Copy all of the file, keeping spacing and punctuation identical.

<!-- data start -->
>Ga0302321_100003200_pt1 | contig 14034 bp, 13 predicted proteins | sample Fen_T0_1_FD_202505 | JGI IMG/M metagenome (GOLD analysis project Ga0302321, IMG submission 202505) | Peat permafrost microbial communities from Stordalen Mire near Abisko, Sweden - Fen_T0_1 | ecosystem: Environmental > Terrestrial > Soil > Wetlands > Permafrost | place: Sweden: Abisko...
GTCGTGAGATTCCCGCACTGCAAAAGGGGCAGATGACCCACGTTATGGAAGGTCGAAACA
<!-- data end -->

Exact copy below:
>Ga0302321_100003200_pt1 | contig 14034 bp, 13 predicted proteins | sample Fen_T0_1_FD_202505 | JGI IMG/M metagenome (GOLD analysis project Ga0302321, IMG submission 202505) | Peat permafrost microbial communities from Stordalen Mire near Abisko, Sweden - Fen_T0_1 | ecosystem: Environmental > Terrestrial > Soil > Wetlands > Permafrost | place: Sweden: Abisko...
GTCGTGAGATTCCCGCACTGCAAAAGGGGCAGATGACCCACGTTATGGAAGGTCGAAACA